Both antidepressant medication and structured psychotherapy have been
proven efficacious, but less than one third of people with depressive disorders
receive effective levels of either treatment.
To compare usual primary care for depression with 2 intervention programs:
telephone care management and telephone care management plus telephone psychotherapy.
Three-group randomized controlled trial with allocation concealment
and blinded outcome assessment conducted between November 2000 and May 2002.
Setting and Participants
A total of 600 patients beginning antidepressant treatment for depression
were systematically sampled from 7 group-model primary care clinics; patients
already receiving psychotherapy were excluded.
Usual primary care; usual care plus a telephone care management program
including at least 3 outreach calls, feedback to the treating physician, and
care coordination; usual care plus care management integrated with a structured
8-session cognitive-behavioral psychotherapy program delivered by telephone.
Main Outcome Measures
Blinded telephone interviews at 6 weeks, 3 months, and 6 months assessed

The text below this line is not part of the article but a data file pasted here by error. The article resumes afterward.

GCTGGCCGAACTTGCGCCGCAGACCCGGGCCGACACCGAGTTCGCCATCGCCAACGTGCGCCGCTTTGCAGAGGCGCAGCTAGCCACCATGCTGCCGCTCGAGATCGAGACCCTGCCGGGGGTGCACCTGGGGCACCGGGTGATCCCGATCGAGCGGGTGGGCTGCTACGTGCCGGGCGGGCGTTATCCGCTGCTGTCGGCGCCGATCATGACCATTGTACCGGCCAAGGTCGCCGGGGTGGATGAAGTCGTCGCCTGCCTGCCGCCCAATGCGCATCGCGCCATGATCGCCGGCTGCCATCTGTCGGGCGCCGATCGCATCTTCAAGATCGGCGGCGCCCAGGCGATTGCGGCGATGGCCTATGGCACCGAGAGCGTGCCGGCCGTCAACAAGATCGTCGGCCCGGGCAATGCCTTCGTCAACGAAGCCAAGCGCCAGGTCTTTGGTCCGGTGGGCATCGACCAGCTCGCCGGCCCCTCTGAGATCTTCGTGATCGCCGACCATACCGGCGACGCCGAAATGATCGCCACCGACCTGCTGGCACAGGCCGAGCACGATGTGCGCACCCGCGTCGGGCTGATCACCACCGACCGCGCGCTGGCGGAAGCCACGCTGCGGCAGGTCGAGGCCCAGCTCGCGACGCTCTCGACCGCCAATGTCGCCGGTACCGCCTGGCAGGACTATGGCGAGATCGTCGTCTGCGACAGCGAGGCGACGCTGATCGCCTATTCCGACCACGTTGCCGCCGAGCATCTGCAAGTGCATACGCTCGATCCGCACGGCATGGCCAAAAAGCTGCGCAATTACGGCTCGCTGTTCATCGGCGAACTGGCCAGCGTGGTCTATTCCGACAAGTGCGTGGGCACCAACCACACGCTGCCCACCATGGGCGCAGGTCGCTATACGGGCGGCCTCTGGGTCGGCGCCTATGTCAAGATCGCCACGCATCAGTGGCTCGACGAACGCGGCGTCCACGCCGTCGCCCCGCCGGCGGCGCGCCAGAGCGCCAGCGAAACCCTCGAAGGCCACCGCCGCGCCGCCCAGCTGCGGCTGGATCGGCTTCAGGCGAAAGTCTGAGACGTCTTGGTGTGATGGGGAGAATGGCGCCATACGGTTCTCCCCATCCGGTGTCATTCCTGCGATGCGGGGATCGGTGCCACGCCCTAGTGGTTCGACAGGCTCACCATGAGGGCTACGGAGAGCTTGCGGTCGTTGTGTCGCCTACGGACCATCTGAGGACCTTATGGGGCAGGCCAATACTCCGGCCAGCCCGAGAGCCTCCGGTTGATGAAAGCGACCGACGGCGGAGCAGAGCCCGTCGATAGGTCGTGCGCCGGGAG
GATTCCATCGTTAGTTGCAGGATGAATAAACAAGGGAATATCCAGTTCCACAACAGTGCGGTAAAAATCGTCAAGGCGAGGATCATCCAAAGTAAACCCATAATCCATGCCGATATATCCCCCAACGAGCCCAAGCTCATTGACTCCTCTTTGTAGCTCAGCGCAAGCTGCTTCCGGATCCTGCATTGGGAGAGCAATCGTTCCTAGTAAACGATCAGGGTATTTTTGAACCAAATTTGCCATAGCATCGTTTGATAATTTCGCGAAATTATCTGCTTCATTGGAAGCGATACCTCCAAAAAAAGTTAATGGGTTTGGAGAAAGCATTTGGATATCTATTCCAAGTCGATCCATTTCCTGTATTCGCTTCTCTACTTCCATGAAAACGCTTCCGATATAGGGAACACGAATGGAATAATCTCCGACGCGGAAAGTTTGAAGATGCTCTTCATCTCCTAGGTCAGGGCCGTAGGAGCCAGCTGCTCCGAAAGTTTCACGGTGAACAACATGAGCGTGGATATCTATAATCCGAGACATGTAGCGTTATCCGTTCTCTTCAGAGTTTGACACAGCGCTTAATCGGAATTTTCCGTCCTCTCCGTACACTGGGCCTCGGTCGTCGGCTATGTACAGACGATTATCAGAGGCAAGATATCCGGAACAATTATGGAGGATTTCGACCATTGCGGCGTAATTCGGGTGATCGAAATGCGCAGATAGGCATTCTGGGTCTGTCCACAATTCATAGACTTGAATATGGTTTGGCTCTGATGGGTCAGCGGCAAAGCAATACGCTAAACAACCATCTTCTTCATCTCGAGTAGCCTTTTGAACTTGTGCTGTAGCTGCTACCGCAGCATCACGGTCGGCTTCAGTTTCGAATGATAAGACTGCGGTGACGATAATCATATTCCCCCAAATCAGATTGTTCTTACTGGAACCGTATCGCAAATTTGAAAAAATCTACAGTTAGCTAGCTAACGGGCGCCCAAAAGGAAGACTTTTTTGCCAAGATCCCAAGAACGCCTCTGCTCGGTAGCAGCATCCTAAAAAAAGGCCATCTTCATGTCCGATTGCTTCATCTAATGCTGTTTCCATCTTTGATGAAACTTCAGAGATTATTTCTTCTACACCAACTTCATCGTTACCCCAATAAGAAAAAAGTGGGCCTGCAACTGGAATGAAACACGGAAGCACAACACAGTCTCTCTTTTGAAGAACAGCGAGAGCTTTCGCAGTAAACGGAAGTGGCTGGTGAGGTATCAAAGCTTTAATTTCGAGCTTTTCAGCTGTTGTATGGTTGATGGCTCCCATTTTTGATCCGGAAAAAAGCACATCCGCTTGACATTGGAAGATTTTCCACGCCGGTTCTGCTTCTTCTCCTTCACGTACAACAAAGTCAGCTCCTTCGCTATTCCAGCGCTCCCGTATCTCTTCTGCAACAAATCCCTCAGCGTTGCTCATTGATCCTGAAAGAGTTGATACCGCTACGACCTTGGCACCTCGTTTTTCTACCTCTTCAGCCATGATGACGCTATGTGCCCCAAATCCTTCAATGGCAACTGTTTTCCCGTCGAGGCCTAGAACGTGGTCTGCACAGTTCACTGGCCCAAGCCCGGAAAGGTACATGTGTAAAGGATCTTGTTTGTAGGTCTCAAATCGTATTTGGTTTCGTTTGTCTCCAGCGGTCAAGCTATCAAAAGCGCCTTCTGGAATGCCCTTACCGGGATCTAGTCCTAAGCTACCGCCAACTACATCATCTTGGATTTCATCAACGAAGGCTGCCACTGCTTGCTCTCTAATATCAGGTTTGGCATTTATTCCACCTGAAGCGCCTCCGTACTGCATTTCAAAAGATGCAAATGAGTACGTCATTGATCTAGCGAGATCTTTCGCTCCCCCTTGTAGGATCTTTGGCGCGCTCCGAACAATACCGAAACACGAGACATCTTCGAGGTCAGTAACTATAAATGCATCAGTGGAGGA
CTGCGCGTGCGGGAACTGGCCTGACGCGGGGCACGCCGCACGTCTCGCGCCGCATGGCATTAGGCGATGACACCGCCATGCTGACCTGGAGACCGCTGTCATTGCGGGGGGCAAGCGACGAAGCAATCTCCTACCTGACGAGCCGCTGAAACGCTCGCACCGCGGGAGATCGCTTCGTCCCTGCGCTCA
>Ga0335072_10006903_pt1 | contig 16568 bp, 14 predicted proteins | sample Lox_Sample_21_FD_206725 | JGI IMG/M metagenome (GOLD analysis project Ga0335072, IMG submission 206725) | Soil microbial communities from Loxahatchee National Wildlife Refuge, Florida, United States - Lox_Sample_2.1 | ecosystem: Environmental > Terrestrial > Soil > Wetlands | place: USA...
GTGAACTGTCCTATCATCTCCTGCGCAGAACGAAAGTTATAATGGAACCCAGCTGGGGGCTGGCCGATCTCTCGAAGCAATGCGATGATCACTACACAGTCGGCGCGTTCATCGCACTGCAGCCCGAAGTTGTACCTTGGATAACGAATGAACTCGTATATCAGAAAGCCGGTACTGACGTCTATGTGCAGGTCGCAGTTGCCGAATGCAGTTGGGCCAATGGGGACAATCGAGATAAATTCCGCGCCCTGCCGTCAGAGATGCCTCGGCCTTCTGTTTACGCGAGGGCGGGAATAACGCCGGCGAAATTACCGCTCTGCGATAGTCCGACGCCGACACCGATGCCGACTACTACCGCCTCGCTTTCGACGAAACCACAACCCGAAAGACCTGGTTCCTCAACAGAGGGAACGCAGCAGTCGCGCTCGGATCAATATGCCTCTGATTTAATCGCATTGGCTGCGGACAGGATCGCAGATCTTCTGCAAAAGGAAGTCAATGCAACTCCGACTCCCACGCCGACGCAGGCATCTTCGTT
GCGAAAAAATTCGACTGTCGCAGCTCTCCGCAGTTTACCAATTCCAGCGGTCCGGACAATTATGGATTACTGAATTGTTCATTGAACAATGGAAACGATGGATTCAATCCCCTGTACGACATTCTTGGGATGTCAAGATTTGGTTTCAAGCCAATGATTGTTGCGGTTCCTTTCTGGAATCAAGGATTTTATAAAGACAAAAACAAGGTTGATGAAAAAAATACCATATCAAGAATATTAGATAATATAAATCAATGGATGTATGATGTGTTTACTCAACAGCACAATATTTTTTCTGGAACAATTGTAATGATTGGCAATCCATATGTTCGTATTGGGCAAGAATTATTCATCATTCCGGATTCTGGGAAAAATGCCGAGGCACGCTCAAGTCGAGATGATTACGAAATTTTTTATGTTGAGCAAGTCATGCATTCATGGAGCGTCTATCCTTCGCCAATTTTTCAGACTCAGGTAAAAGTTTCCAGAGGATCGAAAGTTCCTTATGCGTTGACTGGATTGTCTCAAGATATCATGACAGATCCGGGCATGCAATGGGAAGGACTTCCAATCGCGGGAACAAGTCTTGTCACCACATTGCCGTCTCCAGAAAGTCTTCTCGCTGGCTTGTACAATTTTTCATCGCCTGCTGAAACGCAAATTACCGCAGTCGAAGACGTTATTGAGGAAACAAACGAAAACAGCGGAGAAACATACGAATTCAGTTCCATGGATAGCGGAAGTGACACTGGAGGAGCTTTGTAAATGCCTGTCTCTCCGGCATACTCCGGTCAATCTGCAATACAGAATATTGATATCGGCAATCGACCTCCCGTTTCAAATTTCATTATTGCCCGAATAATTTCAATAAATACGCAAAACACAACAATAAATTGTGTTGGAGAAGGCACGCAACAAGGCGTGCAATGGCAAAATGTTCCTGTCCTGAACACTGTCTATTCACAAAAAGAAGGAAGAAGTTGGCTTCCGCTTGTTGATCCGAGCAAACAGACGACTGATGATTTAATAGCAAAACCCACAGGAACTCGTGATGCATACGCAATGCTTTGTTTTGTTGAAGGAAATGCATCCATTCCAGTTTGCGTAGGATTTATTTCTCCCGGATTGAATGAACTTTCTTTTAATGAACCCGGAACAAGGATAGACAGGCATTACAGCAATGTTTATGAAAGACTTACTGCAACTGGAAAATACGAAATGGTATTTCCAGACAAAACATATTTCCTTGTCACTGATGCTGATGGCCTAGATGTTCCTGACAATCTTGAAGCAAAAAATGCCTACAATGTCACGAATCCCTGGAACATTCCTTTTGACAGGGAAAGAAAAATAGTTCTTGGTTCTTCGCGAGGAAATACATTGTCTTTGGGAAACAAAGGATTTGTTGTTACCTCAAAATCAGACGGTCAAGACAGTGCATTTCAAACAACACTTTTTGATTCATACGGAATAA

depression severity (Hopkins Symptom Checklist Depression Scale and the Patient
Health Questionnaire), patient-rated improvement, and satisfaction with treatment.
Computerized administrative data examined use of antidepressant medication
and outpatient visits.
Treatment participation rates were 97% for telephone care management
and 93% for telephone care management plus psychotherapy. Compared with usual
care, the telephone psychotherapy intervention led to lower mean Hopkins Symptom
Checklist Depression Scale depression scores (P =
.02), a higher proportion of patients reporting that depression was "much
improved" (80% vs 55%, P<.001), and a higher proportion
of patients "very satisfied" with depression treatment (59% vs 29%, P<.001). The telephone care management program had smaller
effects on patient-rated improvement (66% vs 55%, P =
.04) and satisfaction (47% vs 29%, P = .001); effects
on mean depression scores were not statistically significant.
For primary care patients beginning antidepressant treatment, a telephone
program integrating care management and structured cognitive-behavioral psychotherapy
can significantly improve satisfaction and clinical outcomes. These findings
suggest a new public health model of psychotherapy for depression including
active outreach and vigorous efforts to improve access to and motivation for